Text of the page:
Sponsors riding the Champs wave for better or worse?
Dennie Quill, Gleaner Columnist
The euphoria of Champs is over. And in the harsh light of day I have been thinking about the growing trend of sponsorship of schools and athletes by big-name sports-goods entities like Nike and Puma. While we acknowledge that schools often have to look to non-government sources to address the resource needs for their athletics programmes, I believe the public needs to be told more about these sponsorship arrangements.
It is easy to see why big brands would want to be associated with our annual Boys and Girls' Championships. It is a well-organised and efficiently run sports event which draws a massive crowd and keen competitors from all corners of this country, and there is none like it in this part of the world.
However, I must confess that even without the details, I feel a tad uneasy about such sponsorship deals because I am aware that before any sponsorship decision is made or the cheque is written, company executives want this question answered: How much revenue will we generate as a result of our investment in this event?
And since we are talking here about amateur high-school sports, what are the likely strings that are attached to these sponsorship agreements?
First, it seems the brands select the schools they want to support based on past performance or the inclusion of star performers who have the potential to do well. These schools are likely to be the visible ones with brilliant coaches, supportive alumni and active parent-teacher associations. The largely unrecognised schools that are in need of most support are, therefore, likely to be left in the dust.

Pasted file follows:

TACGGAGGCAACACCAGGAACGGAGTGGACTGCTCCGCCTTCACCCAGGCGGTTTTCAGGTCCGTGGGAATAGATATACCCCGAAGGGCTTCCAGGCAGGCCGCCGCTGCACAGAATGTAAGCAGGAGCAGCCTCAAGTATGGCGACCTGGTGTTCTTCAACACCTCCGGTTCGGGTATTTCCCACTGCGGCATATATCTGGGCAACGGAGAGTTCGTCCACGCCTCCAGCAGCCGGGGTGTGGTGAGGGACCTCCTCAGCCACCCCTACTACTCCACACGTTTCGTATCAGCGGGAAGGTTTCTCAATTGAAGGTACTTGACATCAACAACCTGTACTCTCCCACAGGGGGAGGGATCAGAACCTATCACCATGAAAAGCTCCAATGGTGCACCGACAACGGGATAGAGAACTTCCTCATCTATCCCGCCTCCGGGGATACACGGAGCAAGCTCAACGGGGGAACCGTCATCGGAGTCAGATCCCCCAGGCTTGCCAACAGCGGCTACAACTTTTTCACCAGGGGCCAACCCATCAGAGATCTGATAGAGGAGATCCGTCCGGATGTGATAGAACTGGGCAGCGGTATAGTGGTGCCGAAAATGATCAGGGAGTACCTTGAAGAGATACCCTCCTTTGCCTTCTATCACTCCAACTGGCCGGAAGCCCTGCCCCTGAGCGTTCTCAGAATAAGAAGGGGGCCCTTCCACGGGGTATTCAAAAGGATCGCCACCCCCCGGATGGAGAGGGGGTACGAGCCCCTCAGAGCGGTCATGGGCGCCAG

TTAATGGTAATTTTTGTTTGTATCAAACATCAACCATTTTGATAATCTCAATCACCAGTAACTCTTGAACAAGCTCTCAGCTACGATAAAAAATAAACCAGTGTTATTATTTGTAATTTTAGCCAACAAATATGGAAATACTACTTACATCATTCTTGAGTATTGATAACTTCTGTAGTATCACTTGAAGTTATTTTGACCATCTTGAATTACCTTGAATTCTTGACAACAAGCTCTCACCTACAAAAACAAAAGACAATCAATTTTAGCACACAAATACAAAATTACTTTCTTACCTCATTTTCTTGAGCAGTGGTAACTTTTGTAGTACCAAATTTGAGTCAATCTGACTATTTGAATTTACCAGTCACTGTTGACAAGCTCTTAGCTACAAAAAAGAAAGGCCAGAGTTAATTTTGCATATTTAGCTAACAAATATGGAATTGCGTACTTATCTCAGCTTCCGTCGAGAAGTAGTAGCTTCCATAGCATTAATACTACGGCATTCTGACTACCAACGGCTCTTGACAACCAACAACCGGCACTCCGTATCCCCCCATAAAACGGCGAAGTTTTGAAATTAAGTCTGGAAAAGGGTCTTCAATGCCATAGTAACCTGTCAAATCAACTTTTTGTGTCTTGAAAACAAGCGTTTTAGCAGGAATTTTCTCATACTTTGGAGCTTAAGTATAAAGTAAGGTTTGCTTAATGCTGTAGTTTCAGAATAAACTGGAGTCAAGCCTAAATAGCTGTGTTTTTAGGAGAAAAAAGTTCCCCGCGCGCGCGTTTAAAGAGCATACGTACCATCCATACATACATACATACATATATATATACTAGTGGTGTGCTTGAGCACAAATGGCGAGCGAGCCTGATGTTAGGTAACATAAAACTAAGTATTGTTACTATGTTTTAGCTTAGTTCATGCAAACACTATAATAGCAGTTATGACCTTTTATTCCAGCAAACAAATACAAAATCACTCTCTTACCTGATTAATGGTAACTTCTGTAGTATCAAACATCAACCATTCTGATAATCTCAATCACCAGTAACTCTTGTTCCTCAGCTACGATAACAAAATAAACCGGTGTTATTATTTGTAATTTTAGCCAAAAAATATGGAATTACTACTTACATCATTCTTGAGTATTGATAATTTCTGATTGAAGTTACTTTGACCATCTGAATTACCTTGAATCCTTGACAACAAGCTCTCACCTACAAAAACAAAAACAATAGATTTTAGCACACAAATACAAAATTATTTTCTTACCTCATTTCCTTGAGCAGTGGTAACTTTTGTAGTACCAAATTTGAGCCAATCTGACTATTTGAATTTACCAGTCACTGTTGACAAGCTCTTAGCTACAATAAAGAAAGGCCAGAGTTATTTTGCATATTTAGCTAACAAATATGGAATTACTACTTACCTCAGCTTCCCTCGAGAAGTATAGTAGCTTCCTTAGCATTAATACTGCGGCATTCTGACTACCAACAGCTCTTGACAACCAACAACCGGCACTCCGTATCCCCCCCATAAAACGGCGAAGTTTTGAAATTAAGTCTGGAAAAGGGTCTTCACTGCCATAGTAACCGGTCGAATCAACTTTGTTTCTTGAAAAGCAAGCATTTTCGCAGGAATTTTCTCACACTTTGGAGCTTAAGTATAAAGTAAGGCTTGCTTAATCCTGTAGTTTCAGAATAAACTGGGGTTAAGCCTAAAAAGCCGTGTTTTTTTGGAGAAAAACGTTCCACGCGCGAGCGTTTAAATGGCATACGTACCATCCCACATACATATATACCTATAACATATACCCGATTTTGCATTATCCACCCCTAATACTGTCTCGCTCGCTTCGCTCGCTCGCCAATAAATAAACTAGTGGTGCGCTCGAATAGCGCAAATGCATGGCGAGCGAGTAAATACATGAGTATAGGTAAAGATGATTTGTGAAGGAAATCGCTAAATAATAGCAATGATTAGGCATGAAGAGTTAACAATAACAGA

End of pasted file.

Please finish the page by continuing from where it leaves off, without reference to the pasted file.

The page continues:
How about having an arrangement via the Inter-Secondary Schools Sports Association (ISSA) that says all sponsorship funds are put in a pool to be disbursed as the needs are identified? In that way, the playing field would be level for all participating schools, instead of a few highly placed ones being selected for assistance and the others being ignored.
That would be easy if that were the way of sports sponsorship, a phenomenon that is gaining momentum all over the world. It is acknowledged that sponsorship is the way to reach one's customer base and foster brand engagement. And, as competition heats up between sponsors, advertisers and agencies, all sorts of clever gimmicks are being employed.
But we must recognise that neither Puma nor Nike provides sponsorship to a team or individual because they are great corporate citizens. Their involvement in local sports has to be recognised as part of a broader integrated marketing strategy.
guard against exploitation
Here's one of the obvious benefits for the sponsors of Boys and Girls' Championships. If the athlete they sponsor becomes successful on the world stage later on, Puma and Nike will be able to ride the Champs wave with their athlete. It doesn't mean that it will necessarily be the best deal for the athlete, but loyalty will obviously play a part.
Sponsorship, globally, is a serious business, and it has to be recognised for what it is - a marketing tool aimed at increasing visibility of a brand and, ultimately, boosting market share. Marketing is all about building familiarity, trust and loyalty.
We have seen how sports sponsorship can breed intense rivalry and tear teams apart at the professional level. I hope I have said enough within the constraints of a newspaper column to start a debate on what limits, if any, should be placed on sponsorship within our schools, so we can lock out those who would seek to exploit the financial vulnerability of Jamaican students and administrators.